Trump Advisors Plan to Privatize Native Lands to Tap Into Oil Rich Reservations
The Dakota Access Pipeline (DAPL) is only one battle in a larger war. Following news of the Army Corps' decision to halt the pipeline's construction, Reuters reported that President-elect Donald Trump's advisors are seeking to privatize Native American reservations, which sit on an estimated 20 percent of the nation's oil and gas, along with large amounts of coal reserves. These resources are worth nearly $1.5 trillion.
Fracking flares near agricultural land and a lake near the Fort Berthold Reservation, North Dakota.Emily Arasim
"We should take tribal land away from public treatment. As long as we can do it without unintended consequences, I think we will have broad support around Indian country," said Rep. Markwayne Mullin (R-OK), a Cherokee tribe member and chair of Trump's 27-member Native American Affairs Coalition.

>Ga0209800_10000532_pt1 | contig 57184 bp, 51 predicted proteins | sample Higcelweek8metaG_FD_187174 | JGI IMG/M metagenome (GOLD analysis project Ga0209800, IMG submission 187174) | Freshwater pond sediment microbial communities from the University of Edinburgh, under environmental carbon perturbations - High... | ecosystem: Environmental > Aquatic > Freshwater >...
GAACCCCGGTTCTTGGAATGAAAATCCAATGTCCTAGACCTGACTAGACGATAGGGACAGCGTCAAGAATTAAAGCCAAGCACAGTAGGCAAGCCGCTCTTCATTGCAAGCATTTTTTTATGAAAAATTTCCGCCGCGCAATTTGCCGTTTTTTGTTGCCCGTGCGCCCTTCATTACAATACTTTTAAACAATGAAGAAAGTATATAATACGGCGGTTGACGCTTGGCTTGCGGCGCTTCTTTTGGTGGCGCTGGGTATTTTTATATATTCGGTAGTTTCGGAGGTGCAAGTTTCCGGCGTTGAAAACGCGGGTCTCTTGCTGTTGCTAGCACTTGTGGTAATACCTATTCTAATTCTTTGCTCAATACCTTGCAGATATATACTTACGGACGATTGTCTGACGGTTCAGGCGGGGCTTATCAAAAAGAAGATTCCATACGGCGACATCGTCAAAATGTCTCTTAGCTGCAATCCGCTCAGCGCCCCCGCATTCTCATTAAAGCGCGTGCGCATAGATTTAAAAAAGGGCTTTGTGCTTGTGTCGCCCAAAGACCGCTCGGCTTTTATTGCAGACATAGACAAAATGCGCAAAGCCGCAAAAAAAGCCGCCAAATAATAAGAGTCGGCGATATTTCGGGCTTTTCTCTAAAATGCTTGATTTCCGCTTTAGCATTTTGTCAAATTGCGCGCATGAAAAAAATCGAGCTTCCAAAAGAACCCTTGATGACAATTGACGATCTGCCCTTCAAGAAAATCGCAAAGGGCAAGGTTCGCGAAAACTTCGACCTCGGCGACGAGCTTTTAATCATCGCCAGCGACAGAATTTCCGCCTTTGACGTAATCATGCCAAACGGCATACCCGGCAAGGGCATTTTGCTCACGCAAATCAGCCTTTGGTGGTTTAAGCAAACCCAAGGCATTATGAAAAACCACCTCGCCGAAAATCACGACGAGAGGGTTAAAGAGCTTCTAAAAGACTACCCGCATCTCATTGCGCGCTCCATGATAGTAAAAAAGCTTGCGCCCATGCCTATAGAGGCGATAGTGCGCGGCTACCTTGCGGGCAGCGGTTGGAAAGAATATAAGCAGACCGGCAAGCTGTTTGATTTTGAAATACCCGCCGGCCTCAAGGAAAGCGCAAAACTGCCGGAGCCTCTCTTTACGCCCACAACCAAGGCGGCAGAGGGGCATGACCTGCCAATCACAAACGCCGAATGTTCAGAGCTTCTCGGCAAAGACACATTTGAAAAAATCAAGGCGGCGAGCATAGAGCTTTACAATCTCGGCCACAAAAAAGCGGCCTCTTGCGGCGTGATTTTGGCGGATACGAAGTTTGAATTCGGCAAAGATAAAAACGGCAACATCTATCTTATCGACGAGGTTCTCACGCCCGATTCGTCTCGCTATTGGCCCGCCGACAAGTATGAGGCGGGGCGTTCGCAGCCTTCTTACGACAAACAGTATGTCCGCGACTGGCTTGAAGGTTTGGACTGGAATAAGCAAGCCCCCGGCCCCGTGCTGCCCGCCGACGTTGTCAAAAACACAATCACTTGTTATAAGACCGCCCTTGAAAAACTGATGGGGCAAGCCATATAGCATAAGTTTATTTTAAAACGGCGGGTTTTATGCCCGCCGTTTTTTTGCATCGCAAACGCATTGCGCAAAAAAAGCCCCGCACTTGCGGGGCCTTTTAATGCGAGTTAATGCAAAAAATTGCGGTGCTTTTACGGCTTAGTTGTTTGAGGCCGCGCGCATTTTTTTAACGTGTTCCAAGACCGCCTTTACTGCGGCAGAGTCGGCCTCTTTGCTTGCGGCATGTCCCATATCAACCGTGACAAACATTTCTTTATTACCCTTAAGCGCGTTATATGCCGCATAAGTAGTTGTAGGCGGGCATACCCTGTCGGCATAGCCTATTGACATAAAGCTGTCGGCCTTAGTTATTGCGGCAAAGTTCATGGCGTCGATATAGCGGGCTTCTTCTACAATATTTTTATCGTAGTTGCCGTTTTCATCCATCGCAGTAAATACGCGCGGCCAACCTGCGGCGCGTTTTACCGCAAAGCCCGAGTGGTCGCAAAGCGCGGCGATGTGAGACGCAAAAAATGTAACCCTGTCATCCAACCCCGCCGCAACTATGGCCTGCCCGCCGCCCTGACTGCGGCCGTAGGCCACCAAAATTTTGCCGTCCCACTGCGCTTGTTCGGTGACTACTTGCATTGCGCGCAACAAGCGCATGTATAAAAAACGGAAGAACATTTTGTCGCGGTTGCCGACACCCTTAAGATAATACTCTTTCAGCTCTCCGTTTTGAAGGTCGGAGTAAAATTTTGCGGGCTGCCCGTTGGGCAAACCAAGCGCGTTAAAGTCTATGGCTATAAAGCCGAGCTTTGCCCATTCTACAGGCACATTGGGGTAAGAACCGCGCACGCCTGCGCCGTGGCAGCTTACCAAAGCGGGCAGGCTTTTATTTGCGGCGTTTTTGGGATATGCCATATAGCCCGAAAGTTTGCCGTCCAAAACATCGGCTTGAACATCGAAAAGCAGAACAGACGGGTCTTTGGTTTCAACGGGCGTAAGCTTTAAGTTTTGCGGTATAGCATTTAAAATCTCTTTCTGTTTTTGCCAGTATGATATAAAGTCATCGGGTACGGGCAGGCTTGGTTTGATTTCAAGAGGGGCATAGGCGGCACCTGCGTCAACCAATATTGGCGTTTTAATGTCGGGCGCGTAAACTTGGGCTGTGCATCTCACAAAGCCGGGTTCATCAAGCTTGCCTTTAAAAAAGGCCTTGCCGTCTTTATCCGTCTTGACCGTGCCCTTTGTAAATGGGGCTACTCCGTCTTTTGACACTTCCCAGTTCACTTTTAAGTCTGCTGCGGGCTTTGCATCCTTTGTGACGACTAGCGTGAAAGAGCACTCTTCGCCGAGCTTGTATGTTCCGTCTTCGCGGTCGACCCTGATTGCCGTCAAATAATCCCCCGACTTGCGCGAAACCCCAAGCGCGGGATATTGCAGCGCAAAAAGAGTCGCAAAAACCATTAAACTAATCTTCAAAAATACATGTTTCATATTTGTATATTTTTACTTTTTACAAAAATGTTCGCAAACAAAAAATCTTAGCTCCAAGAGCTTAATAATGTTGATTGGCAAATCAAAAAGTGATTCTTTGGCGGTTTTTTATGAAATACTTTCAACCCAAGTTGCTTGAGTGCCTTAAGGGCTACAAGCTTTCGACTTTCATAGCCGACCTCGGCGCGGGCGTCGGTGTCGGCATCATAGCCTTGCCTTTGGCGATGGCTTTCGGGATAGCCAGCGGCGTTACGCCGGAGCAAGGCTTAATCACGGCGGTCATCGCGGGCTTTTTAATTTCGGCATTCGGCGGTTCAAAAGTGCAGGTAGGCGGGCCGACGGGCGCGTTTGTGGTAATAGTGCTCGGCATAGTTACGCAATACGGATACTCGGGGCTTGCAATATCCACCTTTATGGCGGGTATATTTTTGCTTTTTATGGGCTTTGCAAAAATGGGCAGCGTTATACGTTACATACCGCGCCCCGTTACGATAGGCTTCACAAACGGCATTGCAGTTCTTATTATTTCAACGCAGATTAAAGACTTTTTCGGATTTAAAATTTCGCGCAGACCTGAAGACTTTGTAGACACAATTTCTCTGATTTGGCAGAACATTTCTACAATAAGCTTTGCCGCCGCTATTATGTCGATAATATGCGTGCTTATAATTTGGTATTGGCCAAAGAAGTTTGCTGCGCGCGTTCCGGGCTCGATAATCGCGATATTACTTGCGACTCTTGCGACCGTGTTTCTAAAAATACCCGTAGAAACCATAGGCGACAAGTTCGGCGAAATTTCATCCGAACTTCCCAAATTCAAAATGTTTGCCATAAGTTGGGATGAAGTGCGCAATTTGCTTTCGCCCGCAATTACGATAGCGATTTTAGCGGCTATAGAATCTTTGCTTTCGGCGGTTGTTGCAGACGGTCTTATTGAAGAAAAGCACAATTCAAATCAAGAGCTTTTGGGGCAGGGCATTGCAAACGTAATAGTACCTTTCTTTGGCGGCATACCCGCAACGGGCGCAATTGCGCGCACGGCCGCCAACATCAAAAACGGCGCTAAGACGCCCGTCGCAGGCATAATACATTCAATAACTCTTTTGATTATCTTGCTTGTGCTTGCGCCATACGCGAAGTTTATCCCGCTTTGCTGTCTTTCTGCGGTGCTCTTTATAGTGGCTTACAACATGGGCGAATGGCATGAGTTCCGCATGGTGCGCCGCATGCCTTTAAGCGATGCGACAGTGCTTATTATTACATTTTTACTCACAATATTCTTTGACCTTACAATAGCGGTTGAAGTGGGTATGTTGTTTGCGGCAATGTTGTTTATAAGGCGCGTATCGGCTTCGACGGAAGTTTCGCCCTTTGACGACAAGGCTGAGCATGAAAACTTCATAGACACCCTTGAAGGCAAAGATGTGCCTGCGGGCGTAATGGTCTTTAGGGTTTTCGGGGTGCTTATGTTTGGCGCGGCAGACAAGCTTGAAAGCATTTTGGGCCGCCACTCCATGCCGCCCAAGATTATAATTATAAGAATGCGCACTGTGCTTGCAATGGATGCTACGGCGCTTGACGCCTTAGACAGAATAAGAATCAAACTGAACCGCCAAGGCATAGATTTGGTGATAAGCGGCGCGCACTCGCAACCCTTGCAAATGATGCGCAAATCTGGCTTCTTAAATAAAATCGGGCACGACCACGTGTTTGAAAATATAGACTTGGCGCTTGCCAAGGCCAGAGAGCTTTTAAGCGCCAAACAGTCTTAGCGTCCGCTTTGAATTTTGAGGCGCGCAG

The formation of the coalition was announced in October with the aim of electing Trump for president.
"As a local elected official, I am outraged that Indian Country is prevented from harnessing our own energy resources by ever-increasing regulations," state Rep. Sharon Clahchischilliage (R-NM 4th District), a Navajo tribe member and coalition co-chair, said in October. "The Trump Administration will ease restrictions on American energy reserves worth trillions of dollars. Together we will block the bureaucrats holding Native American businesses back and bring new jobs into our communities."